Not everywhere is heating at the same rate and McGuire concisely focuses on the Arctic and the impact of rapid heating there. The different scenarios from the IPCC are also outlined clearly for new readers, but McGuire does not do this flippantly. He emphasises the point that ‘every degree of temperature rise, even every tenth of a degree, chips away that little bit more of our previously benign climate’ and therefore every tenth of a degree is worth fighting for, so that we can save ‘All We Can Save.’

The end of the century and 2100 seem so far away from 2022. But with fewer than 80 years to go, this can easily be in the lifetime of children born today. With heatwaves increasing in frequency and extremity, many different parts of the world may be uninhabitable well before this ‘target’ date of 2100.

The danger of switching off

As images of wildfires and climate disasters such as droughts and floods continue to feature more regularly on our screens, will this be enough to prompt action? In short, how bad does it have to become and for whom, before countries act with purpose with global collective action? It seems that already the Australian fires of recent years have disappeared from our memories- floods seem to happen to ‘other people’.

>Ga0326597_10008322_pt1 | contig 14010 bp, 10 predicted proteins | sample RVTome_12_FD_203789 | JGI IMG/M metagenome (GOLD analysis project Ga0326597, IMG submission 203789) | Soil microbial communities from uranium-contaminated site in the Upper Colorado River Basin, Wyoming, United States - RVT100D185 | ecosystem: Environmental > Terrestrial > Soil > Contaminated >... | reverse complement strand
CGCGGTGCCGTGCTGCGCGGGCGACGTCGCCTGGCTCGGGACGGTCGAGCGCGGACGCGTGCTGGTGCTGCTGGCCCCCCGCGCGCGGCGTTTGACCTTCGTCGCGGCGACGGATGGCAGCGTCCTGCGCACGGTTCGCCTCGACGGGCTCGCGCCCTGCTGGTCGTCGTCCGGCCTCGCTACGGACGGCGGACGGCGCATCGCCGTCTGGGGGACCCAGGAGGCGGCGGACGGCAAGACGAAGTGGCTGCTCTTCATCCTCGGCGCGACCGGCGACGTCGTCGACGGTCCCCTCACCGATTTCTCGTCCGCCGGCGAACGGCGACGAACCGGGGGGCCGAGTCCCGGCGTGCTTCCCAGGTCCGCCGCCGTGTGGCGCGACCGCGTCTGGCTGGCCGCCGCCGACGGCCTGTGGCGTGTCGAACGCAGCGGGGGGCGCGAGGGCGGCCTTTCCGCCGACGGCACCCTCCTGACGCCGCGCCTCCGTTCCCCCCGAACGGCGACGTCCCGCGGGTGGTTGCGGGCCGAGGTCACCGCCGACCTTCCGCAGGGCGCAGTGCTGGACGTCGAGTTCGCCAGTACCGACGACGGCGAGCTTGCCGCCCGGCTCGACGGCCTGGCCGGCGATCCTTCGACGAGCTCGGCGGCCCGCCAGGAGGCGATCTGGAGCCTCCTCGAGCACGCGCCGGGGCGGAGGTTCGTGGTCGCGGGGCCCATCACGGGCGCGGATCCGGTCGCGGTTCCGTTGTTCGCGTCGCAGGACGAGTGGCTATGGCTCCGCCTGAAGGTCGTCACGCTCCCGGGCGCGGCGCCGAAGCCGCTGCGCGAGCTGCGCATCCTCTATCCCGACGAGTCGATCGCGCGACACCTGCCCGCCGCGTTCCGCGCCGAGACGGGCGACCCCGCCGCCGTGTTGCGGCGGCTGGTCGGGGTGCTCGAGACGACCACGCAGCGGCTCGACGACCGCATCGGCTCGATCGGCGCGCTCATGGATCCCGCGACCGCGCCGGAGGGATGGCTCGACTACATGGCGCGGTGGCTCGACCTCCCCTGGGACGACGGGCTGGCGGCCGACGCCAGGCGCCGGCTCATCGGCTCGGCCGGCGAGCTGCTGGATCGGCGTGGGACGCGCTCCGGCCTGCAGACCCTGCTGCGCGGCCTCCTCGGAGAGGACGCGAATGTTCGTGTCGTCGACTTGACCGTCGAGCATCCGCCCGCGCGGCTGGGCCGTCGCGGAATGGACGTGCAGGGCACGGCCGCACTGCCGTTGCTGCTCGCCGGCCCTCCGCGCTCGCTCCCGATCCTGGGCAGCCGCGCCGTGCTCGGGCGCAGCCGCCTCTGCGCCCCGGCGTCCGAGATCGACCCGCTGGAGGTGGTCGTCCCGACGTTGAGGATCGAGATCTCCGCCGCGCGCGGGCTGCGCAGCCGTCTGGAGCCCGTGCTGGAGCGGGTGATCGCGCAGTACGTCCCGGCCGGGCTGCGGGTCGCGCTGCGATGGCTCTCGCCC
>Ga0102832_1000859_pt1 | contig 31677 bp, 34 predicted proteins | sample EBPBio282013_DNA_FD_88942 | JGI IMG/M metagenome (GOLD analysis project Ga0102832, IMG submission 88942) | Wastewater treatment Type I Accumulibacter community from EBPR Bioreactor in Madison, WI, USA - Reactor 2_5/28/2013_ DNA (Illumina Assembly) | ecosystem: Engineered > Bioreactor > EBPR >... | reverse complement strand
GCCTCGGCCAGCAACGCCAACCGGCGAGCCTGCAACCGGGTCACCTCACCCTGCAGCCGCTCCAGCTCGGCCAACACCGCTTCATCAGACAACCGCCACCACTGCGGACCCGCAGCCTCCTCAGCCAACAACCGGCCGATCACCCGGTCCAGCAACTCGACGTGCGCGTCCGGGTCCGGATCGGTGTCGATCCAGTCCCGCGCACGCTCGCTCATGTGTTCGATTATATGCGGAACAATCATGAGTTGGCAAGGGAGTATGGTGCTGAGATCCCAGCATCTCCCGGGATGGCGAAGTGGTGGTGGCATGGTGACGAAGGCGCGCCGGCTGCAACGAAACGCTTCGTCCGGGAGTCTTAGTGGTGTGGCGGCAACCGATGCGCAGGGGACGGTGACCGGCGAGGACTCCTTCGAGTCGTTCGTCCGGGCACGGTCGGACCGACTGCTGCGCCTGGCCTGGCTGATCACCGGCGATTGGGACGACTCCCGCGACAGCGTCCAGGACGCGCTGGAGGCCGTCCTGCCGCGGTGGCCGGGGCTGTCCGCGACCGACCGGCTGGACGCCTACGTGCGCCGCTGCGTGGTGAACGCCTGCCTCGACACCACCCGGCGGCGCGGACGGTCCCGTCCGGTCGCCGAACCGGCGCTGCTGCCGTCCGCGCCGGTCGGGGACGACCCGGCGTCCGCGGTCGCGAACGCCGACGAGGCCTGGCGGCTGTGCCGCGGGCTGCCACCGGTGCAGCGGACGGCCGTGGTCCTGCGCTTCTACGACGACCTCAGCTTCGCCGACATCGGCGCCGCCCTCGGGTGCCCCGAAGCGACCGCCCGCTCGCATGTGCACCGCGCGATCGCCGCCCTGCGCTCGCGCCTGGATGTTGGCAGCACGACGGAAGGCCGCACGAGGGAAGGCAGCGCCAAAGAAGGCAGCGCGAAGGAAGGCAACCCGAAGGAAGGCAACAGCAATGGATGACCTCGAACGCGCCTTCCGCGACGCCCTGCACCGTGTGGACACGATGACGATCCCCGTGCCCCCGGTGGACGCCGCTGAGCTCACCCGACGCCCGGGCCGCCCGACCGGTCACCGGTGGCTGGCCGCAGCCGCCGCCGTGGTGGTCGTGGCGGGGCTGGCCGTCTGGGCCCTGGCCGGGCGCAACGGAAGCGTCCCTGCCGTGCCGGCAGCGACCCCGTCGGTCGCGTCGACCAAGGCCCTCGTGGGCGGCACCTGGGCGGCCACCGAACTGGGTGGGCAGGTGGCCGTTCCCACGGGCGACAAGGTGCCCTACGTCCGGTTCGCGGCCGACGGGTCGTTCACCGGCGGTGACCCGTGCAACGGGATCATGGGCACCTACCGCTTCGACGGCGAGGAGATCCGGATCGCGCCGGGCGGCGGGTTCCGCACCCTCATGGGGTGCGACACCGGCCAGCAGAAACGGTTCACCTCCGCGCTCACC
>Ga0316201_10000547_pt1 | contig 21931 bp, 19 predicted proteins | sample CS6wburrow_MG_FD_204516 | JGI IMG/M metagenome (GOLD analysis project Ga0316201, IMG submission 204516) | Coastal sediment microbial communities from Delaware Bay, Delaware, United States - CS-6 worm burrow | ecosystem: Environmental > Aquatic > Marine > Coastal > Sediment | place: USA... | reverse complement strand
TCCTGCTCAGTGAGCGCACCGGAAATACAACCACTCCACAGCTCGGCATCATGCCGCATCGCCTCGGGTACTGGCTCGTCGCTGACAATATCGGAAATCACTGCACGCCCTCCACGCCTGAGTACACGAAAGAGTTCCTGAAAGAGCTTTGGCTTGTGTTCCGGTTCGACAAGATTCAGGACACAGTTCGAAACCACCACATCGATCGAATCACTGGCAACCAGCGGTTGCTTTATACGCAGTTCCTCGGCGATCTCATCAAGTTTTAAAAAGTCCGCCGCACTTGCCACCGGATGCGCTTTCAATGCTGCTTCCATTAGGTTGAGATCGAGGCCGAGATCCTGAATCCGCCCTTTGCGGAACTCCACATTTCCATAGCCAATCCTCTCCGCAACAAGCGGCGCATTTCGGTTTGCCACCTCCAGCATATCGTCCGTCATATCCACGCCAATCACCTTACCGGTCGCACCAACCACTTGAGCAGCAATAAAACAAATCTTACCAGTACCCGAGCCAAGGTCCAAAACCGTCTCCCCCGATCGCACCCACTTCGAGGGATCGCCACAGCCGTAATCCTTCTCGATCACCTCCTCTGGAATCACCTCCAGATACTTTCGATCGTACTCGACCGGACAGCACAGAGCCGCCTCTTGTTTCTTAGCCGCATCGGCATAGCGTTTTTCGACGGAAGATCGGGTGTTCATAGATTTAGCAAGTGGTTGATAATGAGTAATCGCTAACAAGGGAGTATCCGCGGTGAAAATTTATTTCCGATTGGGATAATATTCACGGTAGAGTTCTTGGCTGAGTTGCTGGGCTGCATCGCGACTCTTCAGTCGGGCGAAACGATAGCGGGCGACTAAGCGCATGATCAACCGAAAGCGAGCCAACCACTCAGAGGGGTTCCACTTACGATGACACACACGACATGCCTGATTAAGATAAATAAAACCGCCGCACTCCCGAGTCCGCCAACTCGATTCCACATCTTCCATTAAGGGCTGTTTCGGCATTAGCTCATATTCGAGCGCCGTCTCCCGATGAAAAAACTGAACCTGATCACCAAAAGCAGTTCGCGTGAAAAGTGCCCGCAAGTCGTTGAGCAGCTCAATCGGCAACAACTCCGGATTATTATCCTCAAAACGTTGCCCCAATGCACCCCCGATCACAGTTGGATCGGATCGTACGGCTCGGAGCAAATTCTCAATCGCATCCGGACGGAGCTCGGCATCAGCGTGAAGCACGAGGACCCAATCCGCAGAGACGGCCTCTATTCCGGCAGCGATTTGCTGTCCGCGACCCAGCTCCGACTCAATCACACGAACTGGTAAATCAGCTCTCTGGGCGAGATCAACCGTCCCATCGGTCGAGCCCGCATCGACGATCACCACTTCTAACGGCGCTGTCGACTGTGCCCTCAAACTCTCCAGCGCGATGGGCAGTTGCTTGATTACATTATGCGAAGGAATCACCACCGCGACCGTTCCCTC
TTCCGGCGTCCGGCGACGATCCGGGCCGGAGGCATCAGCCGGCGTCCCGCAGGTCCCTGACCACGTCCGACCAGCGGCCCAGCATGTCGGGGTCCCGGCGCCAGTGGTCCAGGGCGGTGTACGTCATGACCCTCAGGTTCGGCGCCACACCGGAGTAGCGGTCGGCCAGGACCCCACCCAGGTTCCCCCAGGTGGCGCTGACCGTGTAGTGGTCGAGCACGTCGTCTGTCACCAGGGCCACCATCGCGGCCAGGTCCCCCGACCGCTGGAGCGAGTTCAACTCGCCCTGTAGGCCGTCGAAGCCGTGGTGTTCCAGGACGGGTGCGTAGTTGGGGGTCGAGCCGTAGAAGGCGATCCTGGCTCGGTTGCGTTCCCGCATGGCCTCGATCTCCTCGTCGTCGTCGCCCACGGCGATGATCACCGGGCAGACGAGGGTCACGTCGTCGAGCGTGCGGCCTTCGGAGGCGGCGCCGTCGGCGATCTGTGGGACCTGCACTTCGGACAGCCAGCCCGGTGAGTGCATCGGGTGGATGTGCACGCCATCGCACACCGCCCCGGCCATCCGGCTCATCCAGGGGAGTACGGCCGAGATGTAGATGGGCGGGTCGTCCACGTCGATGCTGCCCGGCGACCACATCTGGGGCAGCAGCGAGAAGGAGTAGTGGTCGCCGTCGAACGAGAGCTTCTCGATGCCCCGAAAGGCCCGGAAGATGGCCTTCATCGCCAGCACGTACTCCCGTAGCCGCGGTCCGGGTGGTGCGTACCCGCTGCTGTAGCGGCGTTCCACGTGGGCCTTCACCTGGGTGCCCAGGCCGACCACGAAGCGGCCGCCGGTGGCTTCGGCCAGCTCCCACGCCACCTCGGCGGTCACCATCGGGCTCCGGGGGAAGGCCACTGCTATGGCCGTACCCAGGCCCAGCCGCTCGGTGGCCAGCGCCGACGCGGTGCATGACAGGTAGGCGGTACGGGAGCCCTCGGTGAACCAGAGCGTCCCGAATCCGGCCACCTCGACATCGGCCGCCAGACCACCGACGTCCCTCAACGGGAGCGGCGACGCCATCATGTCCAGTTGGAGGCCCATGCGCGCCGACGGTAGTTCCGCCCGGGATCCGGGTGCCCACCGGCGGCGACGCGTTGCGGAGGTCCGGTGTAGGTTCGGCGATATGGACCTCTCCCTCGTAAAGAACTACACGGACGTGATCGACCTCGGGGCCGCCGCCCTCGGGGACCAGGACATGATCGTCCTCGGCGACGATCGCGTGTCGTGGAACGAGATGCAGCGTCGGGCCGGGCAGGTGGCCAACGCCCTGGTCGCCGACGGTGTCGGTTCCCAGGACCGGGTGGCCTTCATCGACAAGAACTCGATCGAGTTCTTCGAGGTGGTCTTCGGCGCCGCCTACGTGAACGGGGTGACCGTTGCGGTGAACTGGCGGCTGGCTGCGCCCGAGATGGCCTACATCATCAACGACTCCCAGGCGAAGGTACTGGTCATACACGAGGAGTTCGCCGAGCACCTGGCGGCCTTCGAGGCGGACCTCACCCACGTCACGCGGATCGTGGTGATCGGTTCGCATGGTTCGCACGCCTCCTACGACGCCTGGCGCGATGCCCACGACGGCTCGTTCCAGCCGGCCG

How long can our attention be focused on climate action and what part does the media and politicians have in sustaining this attention?

Will there be enough fresh water in case of water shortages and emergency response management? Will there be enough food as harvests fail and famines occur?

How high will sea level rise be under different scenarios? Why is the rate of rise increasing? Who is being impacted by this just now and who is likely to be impacted by this in the future? How will sea level rise impact coastal infrastructure?

These are some of the questions that McGuire takes time to explore in this book and these are questions that need to be addressed and solutions thought of now, now only in response to events. Prevention and mitigation are both key.

What I like about this text is that McGuire explains clearly about some of the big topics relating to the climate: soil, oceans, Greenland, Antarctica, methane, AMOC, etc and after explaining each, evaluates how likely each could be and how they are being impacted by the continuing ‘business as usual.’

Climate migrants, refugees